Running Head: Business Entities, Laws, and Regulations Paper
Business Entities, Laws, and Regulations Paper
The following paper includes the consideration of control, taxation, and liability issues for two hypothetical businesses as well as legal, regulatory, and risk issues each of the two businesses may face. Also included in this paper is a hypothetical hiring manager scenario in which the hiring manager must choose from numerous applicants who possess various levels of qualification, experience, and education. An applicant must be chosen from the pool of applicants based on the advertisement placed for a jackhammer operator and any legal or regulatory issues to be considered for each applicant.
According to the scenario, Jose and Lou plan to open a sports bar with the capital investment from Miriam. In this scenario, the three individuals can form a general partnership with all three owning the business. Miriam would be the investing partner with Jose and Lou being the managing partners. Miriam will allow Jose and Lou to control the business and Miriam shares in the business profits. The formation of a general partnership is achieved by meeting four criteria. The criteria are it must be an association of two or more people; those people must be carrying on a business; they must be co-owners; and the business must be for profit. Miriam, Jose, and Lou would be co-owners of a for profit business, a restaurant/bar, thus meeting the four criteria and can form a general partnership.
Taxation of general partners is accomplished on each individual partner’s personal tax return because partnerships do not have a tax liability. A partnership must file an information return with the government explaining the income, or losses, incurred by the partnership (Cheeseman, 2010, p. 255, pp. 2). The reason for an information return is for the government to trace the partners’ income tax returns for correct reporting of income from the partnership.
Liability issues the partners must consider when forming a partnership are tort liability, contract liability, and liability of incoming partner(s). Tort liability affects all partners if the lawsuit is the result of actions performed by one of the partners. The partnership is liable for any negligence, breach of trust, breach of fiduciary duty, defamation, fraud, or any other intentional tort (Cheeseman, 2010, p. 256, pp. 2). Contract liability affects all partners because of agency agreement. Partners are agents of the partnership and therefore any agreement entered into by one partner is also entered into by the other partners through the general partnership. Partners are jointly liable for contracts and debts of the partnership (Cheeseman, 2010, p. 257, pp. 2). A third party suing the partnership must name all partners in the suit or all partners, and the partnership, are free from collection of a judgment. Therefore, by naming all partners, and the partnership, in the lawsuit, a third party may collect a judgment from any or all of the partners or the partnership. Liability of incoming partners is limited to the investment of the incoming partner for existing debts and obligations. Liability for debts and obligations incurred after becoming partner is equal to that of the other partners.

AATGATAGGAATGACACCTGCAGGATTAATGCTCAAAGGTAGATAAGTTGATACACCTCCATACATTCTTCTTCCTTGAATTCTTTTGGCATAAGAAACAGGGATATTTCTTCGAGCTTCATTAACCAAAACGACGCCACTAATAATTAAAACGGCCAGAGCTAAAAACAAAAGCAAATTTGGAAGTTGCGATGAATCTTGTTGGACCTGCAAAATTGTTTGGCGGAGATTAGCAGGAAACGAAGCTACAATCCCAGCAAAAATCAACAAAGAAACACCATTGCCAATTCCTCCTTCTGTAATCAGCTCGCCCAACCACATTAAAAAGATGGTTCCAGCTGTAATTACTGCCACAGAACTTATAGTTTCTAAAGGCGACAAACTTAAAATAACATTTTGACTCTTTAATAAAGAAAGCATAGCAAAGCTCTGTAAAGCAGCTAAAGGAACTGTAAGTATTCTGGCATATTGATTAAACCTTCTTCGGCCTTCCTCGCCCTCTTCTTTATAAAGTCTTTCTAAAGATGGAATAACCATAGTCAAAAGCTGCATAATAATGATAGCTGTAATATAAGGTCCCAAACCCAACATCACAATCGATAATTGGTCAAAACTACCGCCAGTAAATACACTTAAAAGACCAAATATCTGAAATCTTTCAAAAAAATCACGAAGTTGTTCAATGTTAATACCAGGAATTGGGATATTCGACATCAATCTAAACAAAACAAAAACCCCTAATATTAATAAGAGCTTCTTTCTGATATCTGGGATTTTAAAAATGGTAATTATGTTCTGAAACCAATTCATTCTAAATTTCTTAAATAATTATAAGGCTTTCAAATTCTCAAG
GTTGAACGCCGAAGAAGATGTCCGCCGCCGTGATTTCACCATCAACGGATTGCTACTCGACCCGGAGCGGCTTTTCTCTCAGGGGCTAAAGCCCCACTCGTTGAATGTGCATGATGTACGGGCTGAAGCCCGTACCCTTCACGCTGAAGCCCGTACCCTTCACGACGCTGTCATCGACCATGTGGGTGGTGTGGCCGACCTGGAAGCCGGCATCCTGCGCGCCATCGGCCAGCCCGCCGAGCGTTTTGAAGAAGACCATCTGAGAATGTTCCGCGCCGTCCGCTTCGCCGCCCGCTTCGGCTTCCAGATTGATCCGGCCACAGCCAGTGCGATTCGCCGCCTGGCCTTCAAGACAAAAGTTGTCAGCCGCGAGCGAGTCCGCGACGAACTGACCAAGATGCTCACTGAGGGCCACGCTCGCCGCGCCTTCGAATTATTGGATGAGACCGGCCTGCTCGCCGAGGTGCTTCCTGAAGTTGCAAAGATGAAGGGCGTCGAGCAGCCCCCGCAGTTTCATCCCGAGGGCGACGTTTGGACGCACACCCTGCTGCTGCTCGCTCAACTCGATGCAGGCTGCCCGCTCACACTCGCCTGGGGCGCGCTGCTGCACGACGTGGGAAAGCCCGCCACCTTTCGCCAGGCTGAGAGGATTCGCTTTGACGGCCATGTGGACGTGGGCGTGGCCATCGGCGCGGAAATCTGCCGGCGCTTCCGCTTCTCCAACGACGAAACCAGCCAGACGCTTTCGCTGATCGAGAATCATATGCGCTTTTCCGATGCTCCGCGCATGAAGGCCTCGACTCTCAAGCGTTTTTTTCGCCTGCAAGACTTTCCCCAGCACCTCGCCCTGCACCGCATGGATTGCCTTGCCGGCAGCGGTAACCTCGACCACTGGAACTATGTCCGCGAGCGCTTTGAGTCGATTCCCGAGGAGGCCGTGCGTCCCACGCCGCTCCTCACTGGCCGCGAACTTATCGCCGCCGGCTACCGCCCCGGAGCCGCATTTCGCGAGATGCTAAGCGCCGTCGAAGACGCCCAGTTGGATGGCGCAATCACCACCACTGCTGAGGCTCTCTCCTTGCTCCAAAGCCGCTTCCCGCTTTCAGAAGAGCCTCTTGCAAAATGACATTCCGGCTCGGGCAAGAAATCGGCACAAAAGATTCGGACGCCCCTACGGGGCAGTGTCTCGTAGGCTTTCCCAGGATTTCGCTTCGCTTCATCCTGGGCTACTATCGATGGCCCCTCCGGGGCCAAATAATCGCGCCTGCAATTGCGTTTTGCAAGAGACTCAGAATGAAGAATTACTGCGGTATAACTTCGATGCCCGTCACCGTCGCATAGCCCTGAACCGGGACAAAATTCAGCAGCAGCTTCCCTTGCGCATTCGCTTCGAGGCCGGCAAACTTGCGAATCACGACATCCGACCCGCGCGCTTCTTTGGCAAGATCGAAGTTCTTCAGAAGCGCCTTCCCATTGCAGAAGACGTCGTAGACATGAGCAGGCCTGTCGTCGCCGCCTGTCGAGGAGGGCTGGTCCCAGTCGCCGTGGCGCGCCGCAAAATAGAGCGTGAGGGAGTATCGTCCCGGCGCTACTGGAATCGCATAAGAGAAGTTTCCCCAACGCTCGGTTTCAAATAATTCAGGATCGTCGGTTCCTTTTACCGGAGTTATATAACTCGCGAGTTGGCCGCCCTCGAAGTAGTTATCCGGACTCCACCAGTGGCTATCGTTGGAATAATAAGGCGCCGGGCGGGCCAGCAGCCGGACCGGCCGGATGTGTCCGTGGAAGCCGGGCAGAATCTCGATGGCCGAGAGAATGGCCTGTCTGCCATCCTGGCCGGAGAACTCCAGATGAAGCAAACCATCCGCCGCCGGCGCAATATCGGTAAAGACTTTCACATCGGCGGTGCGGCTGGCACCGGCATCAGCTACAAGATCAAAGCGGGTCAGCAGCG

Laws and regulations the partnership must follow would be the application for, and receiving of, a liquor license to serve alcoholic beverages and liquor by the drink. Also necessary would be the adherence to all health regulations and codes required for a restaurant. As a partnership, the business would also need to have in writing who is responsible for certain activities. Risks the partnership must prepare for would be the loss of investment capital by Miriam, who should have a written contract with Jose and Lou that all partners are equally liable for losses and profits. Equal liability covers all partners from carrying the bulk of the financial loss...
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